Description

BACKGROUND OF THE INVENTION

This invention relates to single transistor frequency multiplier circuits. More specifically, this invention relates to single-transistor frequency doublers.

A frequency doubler is a circuit that produces an output signal, (usually a sinusoidal but also possibly including square waves, sawtooth waves, etc.) at twice the frequency of an input signal. Input signal is suppressed from the output.

Ideally, a frequency doubler can double any input frequency, fin, but in reality has a bandwidth defined as the difference between the range of permissible input frequencies, i.e., f0 -f1 divided by f1, (where f1 is the highest input frequency that the doubler can accept and f0 is the lowest frequency the doubler accepts). For a range of input frequencies fin =f0 to f1, as f1 gets larger, it eventually equals the value of 2f0, the doubled, lower input frequency f0. Input signals (fin) in the range beyond f0 -f1 cannot be doubled by the circuit because the circuit cannot double f0 to produce 2f0 signals, yet suppress from the output, f1 input signals nearly equal to 2f0.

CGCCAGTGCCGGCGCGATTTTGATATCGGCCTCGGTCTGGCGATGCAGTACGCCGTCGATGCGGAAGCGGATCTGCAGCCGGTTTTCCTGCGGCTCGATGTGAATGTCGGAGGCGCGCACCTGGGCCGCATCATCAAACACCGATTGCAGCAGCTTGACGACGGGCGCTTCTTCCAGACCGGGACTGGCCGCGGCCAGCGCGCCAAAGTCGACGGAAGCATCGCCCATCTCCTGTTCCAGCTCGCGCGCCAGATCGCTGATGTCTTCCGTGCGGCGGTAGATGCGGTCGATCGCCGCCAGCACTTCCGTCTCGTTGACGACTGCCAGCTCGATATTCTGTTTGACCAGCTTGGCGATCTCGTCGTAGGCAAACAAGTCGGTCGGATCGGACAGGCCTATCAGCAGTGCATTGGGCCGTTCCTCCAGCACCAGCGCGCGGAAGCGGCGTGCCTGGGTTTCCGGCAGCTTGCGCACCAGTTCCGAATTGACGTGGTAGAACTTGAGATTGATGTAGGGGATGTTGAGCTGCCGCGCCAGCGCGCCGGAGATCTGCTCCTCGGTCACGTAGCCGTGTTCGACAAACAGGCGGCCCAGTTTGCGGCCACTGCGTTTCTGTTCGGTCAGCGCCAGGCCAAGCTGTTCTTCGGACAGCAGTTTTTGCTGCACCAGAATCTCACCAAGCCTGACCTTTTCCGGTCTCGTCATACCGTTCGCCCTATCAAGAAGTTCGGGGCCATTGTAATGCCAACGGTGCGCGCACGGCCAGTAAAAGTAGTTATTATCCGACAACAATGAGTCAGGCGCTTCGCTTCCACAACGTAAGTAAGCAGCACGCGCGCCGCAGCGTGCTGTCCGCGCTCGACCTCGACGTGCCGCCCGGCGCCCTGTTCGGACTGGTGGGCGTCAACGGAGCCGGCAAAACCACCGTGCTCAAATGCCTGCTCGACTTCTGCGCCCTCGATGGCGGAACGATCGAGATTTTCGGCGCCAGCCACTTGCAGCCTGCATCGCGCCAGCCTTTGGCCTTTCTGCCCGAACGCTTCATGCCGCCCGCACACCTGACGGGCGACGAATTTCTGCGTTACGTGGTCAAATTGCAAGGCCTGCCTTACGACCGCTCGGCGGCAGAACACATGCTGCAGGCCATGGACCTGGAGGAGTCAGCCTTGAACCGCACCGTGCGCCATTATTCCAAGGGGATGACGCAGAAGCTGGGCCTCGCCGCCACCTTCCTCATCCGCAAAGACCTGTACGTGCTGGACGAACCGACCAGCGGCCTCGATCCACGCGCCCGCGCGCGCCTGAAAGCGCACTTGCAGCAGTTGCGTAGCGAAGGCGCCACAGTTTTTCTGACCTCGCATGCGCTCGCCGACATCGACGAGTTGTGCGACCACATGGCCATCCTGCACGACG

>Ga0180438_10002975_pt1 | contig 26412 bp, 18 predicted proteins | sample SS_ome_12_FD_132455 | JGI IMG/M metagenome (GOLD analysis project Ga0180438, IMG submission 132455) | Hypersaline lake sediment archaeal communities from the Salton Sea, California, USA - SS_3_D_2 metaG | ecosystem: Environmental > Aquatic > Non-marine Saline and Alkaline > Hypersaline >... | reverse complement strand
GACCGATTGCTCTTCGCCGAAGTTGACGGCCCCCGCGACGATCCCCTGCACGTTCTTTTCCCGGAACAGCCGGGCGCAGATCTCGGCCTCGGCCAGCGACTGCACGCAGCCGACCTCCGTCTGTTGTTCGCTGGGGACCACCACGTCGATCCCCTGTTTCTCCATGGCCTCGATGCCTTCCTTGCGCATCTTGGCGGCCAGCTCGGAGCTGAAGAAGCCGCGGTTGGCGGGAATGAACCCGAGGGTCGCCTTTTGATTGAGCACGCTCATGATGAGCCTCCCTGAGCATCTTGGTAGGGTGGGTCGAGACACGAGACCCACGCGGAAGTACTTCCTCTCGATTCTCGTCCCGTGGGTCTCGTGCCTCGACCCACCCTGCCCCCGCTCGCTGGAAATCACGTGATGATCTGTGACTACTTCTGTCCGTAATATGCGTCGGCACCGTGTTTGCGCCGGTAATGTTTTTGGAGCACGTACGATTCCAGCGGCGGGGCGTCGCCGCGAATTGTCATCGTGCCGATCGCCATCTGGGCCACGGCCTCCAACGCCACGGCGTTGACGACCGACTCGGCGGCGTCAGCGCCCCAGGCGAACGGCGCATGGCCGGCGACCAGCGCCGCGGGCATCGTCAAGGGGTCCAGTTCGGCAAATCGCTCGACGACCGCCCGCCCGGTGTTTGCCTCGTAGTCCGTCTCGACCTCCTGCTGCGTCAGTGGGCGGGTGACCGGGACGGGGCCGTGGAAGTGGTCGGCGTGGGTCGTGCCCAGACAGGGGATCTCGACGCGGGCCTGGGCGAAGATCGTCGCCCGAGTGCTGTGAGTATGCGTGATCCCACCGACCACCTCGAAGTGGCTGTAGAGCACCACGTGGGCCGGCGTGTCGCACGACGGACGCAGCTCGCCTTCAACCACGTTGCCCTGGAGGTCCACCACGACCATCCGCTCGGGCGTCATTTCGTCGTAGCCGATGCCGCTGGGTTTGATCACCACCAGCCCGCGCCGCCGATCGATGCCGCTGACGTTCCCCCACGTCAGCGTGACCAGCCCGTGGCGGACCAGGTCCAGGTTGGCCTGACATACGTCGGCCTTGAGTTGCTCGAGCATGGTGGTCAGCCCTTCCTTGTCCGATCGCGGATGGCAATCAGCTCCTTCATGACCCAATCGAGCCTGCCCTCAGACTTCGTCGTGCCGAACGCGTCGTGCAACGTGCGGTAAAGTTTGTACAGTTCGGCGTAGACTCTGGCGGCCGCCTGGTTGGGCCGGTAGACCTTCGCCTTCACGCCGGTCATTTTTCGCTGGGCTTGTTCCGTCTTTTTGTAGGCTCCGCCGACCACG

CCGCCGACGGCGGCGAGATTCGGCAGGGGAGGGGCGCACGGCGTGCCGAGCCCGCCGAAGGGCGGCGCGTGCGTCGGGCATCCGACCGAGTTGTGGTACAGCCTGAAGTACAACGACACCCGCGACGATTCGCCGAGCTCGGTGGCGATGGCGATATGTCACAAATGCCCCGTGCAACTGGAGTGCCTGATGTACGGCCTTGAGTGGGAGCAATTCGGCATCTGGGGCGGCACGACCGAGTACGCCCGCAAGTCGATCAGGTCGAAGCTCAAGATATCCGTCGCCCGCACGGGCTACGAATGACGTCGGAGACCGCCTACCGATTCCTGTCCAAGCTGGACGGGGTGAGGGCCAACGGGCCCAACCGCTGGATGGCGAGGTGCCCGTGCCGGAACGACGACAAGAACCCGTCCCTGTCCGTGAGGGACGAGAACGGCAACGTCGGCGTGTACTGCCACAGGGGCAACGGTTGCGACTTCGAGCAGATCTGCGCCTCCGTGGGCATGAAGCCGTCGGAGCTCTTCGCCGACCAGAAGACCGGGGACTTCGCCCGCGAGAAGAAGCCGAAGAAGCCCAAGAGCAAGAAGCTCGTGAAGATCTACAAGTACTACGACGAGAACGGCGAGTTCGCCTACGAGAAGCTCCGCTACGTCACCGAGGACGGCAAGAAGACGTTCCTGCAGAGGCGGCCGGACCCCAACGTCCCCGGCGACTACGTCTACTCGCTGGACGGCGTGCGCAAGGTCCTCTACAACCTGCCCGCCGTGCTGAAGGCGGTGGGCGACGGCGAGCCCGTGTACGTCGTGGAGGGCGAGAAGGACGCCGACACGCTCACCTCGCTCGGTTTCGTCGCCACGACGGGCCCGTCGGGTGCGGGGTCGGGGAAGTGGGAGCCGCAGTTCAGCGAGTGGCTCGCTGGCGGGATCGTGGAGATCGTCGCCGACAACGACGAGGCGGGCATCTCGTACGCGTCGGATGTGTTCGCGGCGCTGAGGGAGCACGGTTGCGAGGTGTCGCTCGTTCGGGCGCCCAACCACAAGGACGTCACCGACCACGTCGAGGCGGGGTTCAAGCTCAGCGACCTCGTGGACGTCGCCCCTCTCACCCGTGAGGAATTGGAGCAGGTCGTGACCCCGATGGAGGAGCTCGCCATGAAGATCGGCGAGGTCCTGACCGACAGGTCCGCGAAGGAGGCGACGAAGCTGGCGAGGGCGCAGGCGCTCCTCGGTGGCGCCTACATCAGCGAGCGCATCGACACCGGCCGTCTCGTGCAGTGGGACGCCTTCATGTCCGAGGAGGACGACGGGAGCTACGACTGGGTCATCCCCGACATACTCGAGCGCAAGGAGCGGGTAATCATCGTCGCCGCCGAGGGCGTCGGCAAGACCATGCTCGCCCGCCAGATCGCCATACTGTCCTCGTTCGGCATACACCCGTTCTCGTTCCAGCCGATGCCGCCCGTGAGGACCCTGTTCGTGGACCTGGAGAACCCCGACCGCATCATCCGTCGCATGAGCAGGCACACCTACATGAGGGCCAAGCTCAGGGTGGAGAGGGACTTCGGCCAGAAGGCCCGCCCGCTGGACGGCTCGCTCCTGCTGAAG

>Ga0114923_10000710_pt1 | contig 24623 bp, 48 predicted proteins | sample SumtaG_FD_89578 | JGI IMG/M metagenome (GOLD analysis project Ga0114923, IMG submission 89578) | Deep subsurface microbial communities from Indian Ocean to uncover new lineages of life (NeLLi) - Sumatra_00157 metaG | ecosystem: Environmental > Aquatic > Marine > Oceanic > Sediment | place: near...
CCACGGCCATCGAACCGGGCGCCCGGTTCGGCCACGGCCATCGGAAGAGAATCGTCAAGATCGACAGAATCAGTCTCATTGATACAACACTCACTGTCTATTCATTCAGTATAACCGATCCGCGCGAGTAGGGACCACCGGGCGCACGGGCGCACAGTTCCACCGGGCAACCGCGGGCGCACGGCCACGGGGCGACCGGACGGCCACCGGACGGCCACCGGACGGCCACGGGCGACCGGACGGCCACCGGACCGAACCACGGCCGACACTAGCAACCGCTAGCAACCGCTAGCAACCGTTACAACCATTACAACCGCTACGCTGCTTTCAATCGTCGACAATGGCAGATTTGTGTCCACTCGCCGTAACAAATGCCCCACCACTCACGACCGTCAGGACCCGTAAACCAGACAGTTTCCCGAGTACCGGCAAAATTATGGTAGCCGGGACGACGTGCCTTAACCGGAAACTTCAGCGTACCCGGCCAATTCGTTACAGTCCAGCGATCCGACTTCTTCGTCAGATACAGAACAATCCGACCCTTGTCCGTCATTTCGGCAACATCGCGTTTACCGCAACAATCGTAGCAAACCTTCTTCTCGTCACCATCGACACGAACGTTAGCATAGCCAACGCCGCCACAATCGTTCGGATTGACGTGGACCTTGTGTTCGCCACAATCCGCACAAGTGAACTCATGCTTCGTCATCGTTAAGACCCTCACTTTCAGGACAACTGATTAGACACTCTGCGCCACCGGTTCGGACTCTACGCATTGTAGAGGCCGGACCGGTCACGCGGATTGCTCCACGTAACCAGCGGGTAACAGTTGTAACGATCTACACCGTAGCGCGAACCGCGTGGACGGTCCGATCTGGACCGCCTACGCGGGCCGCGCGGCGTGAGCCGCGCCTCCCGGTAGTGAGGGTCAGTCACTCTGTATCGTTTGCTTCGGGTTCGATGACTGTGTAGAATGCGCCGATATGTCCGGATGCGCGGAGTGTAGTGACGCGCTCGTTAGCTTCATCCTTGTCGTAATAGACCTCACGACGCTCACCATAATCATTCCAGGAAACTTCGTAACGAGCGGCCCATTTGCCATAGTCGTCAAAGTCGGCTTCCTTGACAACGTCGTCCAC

The mathematical limit of the bandwidth of a frequency doubler is fifty percent. For example, a frequency doubler capable of accepting an input frequency between 100 and 150 MHz that produces an output frequency between 200 and 300 MHz, has a bandwidth of 33%. A frequency doubler with an input frequency between 100 and 200 MHz and an output frequency of 200 to 400 MHz has a bandwidth of 50% where 2f0 equals f1. In reality because of physical limitations of circuit components, prior art single transistor doublers typically have bandwidths around fifteen percent.